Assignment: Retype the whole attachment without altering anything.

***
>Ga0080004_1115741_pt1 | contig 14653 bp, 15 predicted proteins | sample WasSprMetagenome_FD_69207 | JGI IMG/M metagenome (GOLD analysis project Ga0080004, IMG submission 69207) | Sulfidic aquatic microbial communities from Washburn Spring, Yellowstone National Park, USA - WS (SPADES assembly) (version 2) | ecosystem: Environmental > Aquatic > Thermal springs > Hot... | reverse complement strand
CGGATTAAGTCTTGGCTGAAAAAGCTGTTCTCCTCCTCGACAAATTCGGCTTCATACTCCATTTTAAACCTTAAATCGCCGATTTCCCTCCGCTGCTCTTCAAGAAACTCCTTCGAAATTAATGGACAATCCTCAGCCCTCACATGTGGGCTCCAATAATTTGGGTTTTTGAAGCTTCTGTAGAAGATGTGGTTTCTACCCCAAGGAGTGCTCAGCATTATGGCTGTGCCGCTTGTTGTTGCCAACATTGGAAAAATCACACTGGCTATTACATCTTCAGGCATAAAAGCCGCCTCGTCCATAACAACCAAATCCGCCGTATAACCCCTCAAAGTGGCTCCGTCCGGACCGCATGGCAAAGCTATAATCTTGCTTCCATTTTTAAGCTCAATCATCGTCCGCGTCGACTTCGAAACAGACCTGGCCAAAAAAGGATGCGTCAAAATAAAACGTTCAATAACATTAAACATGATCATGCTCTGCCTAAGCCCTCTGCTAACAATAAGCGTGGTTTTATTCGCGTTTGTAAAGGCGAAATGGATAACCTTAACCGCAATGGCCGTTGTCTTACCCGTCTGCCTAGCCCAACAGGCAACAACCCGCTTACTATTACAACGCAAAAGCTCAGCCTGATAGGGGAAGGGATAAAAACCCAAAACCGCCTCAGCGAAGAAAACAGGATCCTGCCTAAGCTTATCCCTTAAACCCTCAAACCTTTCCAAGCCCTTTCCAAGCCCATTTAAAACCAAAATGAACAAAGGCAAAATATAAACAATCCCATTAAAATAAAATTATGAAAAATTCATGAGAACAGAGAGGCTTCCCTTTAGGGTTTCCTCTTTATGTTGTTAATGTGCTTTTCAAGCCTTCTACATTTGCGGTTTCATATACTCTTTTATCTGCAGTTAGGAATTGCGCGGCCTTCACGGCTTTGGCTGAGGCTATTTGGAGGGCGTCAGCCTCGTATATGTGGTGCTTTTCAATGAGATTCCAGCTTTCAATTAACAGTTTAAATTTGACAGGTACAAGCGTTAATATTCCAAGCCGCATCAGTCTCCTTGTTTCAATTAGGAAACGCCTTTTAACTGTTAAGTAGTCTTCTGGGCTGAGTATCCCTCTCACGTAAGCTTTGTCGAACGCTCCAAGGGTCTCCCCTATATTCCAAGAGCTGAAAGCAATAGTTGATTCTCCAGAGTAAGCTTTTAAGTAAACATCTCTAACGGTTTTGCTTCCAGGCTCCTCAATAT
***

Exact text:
>Ga0080004_1115741_pt1 | contig 14653 bp, 15 predicted proteins | sample WasSprMetagenome_FD_69207 | JGI IMG/M metagenome (GOLD analysis project Ga0080004, IMG submission 69207) | Sulfidic aquatic microbial communities from Washburn Spring, Yellowstone National Park, USA - WS (SPADES assembly) (version 2) | ecosystem: Environmental > Aquatic > Thermal springs > Hot... | reverse complement strand
CGGATTAAGTCTTGGCTGAAAAAGCTGTTCTCCTCCTCGACAAATTCGGCTTCATACTCCATTTTAAACCTTAAATCGCCGATTTCCCTCCGCTGCTCTTCAAGAAACTCCTTCGAAATTAATGGACAATCCTCAGCCCTCACATGTGGGCTCCAATAATTTGGGTTTTTGAAGCTTCTGTAGAAGATGTGGTTTCTACCCCAAGGAGTGCTCAGCATTATGGCTGTGCCGCTTGTTGTTGCCAACATTGGAAAAATCACACTGGCTATTACATCTTCAGGCATAAAAGCCGCCTCGTCCATAACAACCAAATCCGCCGTATAACCCCTCAAAGTGGCTCCGTCCGGACCGCATGGCAAAGCTATAATCTTGCTTCCATTTTTAAGCTCAATCATCGTCCGCGTCGACTTCGAAACAGACCTGGCCAAAAAAGGATGCGTCAAAATAAAACGTTCAATAACATTAAACATGATCATGCTCTGCCTAAGCCCTCTGCTAACAATAAGCGTGGTTTTATTCGCGTTTGTAAAGGCGAAATGGATAACCTTAACCGCAATGGCCGTTGTCTTACCCGTCTGCCTAGCCCAACAGGCAACAACCCGCTTACTATTACAACGCAAAAGCTCAGCCTGATAGGGGAAGGGATAAAAACCCAAAACCGCCTCAGCGAAGAAAACAGGATCCTGCCTAAGCTTATCCCTTAAACCCTCAAACCTTTCCAAGCCCTTTCCAAGCCCATTTAAAACCAAAATGAACAAAGGCAAAATATAAACAATCCCATTAAAATAAAATTATGAAAAATTCATGAGAACAGAGAGGCTTCCCTTTAGGGTTTCCTCTTTATGTTGTTAATGTGCTTTTCAAGCCTTCTACATTTGCGGTTTCATATACTCTTTTATCTGCAGTTAGGAATTGCGCGGCCTTCACGGCTTTGGCTGAGGCTATTTGGAGGGCGTCAGCCTCGTATATGTGGTGCTTTTCAATGAGATTCCAGCTTTCAATTAACAGTTTAAATTTGACAGGTACAAGCGTTAATATTCCAAGCCGCATCAGTCTCCTTGTTTCAATTAGGAAACGCCTTTTAACTGTTAAGTAGTCTTCTGGGCTGAGTATCCCTCTCACGTAAGCTTTGTCGAACGCTCCAAGGGTCTCCCCTATATTCCAAGAGCTGAAAGCAATAGTTGATTCTCCAGAGTAAGCTTTTAAGTAAACATCTCTAACGGTTTTGCTTCCAGGCTCCTCAATAT